So, where does this leave manufacturers? The answer depends on the objective at hand. Manufacturers currently looking to maximize Section 199 under the current law can use the tips included in this article. For progressive manufacturers looking to plan ahead, the answer lies in strategic planning that encompasses past, current, and future tax laws. These organizations are using advanced modeling techniques to compare and contrast the use of Section 199 in various scenarios as outlined in the side bar. They can even model out the impact of potential tax reform. The result is the ability to make optimal tax strategy decisions on the fly no matter what the future holds for Section 199.
Be sure to leverage advanced modeling techniques (as shown above) to compare and contrast the use of Section 199 with or without bonus depreciation, and analyze impacts of tax reform such as the proposed reduction from a 35% to a 20% corporate tax rate.
Tips to Maximize Section 199
- Remember that Net Operating Loss (NOL) carrybacks can impact Section 199. The amount of the deduction depends on whether it is based on QPAI or taxable income. Organizations will also need to consider the downstream impacts on state tax.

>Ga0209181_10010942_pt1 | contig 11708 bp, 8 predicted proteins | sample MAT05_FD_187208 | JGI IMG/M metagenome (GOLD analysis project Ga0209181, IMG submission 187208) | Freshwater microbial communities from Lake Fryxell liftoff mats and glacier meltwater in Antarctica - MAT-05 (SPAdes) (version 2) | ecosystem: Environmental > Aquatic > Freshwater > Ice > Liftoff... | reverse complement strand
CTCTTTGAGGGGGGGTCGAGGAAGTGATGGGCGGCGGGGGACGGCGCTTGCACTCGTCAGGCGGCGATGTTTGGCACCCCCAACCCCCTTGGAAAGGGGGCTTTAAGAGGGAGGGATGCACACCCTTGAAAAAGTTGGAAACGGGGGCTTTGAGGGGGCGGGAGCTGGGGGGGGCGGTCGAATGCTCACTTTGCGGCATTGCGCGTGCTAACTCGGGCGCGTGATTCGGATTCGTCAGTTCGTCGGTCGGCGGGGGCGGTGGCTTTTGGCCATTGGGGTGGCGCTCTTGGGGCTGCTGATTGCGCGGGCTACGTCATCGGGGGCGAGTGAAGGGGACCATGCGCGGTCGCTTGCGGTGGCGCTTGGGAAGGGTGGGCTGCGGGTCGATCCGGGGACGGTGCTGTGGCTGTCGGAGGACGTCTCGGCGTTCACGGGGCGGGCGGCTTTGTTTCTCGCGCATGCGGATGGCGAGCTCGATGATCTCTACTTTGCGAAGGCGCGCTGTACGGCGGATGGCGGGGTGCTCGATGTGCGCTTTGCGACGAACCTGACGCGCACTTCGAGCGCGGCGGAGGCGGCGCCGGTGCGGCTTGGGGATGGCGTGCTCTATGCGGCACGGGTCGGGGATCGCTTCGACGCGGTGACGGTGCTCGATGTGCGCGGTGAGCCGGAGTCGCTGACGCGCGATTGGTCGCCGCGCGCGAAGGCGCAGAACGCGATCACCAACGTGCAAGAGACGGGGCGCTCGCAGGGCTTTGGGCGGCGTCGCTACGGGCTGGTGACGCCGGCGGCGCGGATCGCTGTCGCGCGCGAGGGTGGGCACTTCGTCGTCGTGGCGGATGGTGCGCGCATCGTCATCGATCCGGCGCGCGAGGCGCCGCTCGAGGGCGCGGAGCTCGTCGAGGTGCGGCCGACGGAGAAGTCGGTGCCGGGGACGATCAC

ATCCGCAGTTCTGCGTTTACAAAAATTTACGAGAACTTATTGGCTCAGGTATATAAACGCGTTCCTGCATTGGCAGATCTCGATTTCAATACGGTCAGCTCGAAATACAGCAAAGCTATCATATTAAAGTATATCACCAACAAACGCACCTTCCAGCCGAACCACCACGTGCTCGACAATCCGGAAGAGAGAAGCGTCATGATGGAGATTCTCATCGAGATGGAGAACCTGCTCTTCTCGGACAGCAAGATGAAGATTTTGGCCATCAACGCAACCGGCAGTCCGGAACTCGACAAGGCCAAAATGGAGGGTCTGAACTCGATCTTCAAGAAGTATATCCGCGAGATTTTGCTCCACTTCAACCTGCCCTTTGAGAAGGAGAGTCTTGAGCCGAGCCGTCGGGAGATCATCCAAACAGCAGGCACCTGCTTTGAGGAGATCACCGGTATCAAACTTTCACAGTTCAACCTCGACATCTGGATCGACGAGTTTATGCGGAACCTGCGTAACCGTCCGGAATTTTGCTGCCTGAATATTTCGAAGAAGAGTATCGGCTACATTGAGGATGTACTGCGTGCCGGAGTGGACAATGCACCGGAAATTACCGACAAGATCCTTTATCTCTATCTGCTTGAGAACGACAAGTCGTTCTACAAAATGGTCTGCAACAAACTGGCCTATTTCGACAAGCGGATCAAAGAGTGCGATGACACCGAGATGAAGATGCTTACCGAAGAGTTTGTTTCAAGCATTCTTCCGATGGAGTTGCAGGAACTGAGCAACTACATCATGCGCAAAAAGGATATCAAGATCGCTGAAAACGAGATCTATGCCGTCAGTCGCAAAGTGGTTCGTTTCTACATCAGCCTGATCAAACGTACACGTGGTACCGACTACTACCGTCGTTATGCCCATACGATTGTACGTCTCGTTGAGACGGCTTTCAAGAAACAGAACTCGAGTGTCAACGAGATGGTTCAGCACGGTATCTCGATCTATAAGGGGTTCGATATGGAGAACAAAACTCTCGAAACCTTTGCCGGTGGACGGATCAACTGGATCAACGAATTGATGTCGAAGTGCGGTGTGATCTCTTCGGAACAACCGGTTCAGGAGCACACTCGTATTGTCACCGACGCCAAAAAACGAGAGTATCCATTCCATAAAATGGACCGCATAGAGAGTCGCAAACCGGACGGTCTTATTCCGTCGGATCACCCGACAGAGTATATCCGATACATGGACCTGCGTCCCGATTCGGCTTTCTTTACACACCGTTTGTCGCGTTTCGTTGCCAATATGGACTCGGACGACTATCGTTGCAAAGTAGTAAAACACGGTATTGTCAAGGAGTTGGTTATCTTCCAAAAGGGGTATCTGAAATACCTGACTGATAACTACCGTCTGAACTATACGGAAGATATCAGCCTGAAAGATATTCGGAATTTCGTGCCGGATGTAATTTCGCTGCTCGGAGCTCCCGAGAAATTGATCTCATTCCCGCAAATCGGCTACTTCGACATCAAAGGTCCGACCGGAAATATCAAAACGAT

- Review limitations, accelerate, or postpone as needed. For example, if the 50% W-2 wage limitation applies, consider accelerating amounts before year end.
- Understand the revenue impacts of Section 199. This requires that you know the components of DPGR and how it will impact your deduction. Putting processes and systems into place is the quickest way to identify qualified DPGR amounts.
- Match up direct and indirect expenses. Failing to match direct expenses to DPGR could reduce QPAI and, thus the deduction. Similarly, failing to match indirect expenses to DPGR could reduce or eliminate the deduction all together.
- Remember that a Section 481(a) adjustment, such as changes in depreciation, amortization, or repairs accounting methods, impacts Section 199.
- Keep in mind that many states have decoupled from Section 199, making it necessary for companies to look at all the states they do business with, and to apply unique state calculations where appropriate.
About Diane Tinney, CPA
Diane Tinney is the Director of Product Management for Bloomberg BNA’s software products, responsible for developing and implementing corporate tax and accounting solutions. Prior to joining Bloomberg BNA, Diane founded several startups, managed a global corporate tax product development team, and worked at a Big 4 CPA firm in State/SALT and international national tax practices.